Among athletes, she says ankle injuries are most common, because ankles are a weak part of the body that tend to be overlooked when people are training.
“Athletes focus on bench pressing and quads, but you use your ankles all of the time. If you’re coming down from a jump shot and step on someone’s foot as you land, you can overturn your ankle,” she says.
While many injuries are preventable, the most common condition that can impede an athletes’ performance doesn’t involve joints or muscles at all.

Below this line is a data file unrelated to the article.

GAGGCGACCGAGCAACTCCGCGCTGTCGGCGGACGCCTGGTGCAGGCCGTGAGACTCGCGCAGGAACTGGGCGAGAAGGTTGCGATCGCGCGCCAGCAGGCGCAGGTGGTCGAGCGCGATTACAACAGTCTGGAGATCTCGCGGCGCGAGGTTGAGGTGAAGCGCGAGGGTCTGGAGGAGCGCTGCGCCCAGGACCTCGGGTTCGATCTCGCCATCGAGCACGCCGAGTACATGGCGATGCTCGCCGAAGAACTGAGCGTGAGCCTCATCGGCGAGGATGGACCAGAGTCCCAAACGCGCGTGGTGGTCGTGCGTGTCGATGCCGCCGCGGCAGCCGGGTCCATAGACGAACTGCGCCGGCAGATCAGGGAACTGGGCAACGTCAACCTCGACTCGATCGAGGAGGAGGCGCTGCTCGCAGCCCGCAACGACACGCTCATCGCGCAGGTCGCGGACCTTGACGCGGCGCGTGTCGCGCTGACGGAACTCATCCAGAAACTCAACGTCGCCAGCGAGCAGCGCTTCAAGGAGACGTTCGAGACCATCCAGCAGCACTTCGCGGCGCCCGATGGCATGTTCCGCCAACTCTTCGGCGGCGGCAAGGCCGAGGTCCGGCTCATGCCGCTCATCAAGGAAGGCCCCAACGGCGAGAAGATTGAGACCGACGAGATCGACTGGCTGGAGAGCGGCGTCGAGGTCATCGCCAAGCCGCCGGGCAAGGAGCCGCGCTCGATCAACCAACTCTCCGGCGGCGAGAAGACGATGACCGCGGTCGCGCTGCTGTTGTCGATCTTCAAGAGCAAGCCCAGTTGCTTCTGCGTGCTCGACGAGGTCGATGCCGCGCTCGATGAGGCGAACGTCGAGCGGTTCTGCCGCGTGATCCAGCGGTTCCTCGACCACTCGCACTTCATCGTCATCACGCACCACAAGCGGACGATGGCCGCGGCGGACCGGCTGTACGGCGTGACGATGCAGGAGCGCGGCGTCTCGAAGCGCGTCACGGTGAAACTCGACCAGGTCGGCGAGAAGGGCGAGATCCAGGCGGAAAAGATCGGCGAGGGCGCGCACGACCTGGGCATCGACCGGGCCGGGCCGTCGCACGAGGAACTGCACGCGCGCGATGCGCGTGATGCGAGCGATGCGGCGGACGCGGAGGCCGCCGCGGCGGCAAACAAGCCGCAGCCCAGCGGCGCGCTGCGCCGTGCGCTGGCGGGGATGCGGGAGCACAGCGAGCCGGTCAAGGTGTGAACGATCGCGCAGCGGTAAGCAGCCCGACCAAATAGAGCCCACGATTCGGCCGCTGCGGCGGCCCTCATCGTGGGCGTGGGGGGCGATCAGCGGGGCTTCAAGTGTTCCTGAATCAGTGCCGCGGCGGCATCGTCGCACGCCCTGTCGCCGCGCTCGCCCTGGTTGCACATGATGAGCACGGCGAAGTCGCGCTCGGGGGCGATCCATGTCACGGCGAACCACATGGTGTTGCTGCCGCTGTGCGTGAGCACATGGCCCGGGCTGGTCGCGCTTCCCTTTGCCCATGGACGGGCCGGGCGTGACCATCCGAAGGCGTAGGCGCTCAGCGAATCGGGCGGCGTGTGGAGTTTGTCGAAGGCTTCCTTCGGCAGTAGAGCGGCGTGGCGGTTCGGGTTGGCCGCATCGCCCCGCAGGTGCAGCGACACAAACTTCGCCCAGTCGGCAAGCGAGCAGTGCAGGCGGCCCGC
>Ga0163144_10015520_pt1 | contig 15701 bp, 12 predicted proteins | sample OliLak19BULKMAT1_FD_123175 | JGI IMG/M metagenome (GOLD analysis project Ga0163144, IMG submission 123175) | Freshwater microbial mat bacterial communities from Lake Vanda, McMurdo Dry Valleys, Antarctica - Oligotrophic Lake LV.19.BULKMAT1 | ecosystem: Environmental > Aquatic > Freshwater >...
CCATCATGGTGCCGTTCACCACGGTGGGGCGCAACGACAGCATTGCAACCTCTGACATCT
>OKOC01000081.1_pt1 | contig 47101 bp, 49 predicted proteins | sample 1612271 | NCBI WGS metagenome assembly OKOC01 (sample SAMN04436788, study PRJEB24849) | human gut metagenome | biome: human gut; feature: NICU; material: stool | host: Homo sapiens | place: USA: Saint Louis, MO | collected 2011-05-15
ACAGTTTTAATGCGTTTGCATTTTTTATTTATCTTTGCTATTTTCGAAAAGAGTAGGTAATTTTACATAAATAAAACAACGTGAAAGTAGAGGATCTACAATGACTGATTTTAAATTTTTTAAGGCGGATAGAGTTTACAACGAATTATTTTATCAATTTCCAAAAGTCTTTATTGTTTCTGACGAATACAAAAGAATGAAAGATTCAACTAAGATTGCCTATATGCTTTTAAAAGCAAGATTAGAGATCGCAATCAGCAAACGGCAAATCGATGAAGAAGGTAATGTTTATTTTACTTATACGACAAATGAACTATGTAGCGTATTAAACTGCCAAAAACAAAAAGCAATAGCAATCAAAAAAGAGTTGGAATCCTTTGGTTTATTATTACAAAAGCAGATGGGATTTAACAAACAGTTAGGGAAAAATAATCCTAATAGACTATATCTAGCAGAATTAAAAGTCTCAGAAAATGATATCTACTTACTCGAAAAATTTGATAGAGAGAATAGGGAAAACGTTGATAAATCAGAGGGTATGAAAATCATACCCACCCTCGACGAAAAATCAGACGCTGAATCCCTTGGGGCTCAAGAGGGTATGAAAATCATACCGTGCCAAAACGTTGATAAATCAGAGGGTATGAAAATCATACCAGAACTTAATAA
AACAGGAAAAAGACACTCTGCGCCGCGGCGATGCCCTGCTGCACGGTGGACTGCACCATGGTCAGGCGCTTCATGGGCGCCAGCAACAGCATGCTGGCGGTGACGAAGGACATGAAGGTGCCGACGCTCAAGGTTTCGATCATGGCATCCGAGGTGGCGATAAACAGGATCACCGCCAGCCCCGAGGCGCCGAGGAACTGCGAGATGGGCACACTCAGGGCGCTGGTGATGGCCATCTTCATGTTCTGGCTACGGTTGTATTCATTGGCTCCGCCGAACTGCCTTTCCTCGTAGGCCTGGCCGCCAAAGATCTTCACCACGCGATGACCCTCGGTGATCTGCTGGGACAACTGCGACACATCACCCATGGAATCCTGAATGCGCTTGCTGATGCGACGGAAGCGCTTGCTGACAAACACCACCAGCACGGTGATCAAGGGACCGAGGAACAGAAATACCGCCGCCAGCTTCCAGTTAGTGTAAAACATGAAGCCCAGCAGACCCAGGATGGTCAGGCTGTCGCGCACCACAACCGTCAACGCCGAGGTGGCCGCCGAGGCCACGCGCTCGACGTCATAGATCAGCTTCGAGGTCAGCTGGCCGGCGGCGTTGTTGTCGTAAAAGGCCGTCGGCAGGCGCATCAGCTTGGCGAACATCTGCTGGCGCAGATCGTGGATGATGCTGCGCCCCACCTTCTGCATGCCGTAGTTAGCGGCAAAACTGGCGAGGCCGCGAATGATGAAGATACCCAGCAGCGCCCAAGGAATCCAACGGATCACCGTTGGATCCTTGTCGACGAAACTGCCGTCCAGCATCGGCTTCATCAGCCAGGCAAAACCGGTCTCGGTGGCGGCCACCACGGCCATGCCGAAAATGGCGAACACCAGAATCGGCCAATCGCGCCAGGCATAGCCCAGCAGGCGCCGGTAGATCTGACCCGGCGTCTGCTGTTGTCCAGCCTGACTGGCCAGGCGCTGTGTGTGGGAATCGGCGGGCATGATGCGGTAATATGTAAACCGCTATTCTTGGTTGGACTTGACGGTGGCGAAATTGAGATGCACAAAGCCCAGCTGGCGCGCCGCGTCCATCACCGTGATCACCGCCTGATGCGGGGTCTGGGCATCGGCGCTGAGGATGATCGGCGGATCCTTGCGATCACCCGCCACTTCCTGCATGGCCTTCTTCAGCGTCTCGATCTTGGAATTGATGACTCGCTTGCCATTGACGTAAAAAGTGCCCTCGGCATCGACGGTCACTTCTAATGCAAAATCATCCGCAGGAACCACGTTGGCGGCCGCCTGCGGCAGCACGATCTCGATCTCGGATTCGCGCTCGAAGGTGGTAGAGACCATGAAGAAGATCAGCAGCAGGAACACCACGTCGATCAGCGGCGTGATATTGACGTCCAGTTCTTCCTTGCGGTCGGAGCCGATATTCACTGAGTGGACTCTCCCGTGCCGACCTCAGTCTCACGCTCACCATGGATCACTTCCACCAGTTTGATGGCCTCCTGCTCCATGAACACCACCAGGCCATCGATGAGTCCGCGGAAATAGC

“With the heat in South Carolina, athletes (and everyone, really) need to make sure they’re staying hydrating,” Woodard says.
Generally speaking, people should drink half of their body weight per day in ounces of water, she says, so someone who weighs 140 pounds should be drinking 70 ounces of water per day.
“And what you drink on the sports field or while working out doesn’t even count toward that,” she says. “I see kids cramping on the sidelines and I’ll pick up their bottle of Gatorade and ask, ‘How many of these did you drink today?’ and they’ll say half of one, when they should be drinking three.”
People should have the urge to urinate every hour or two, and their urine should be clear.
“That is a hydrated body,” she says.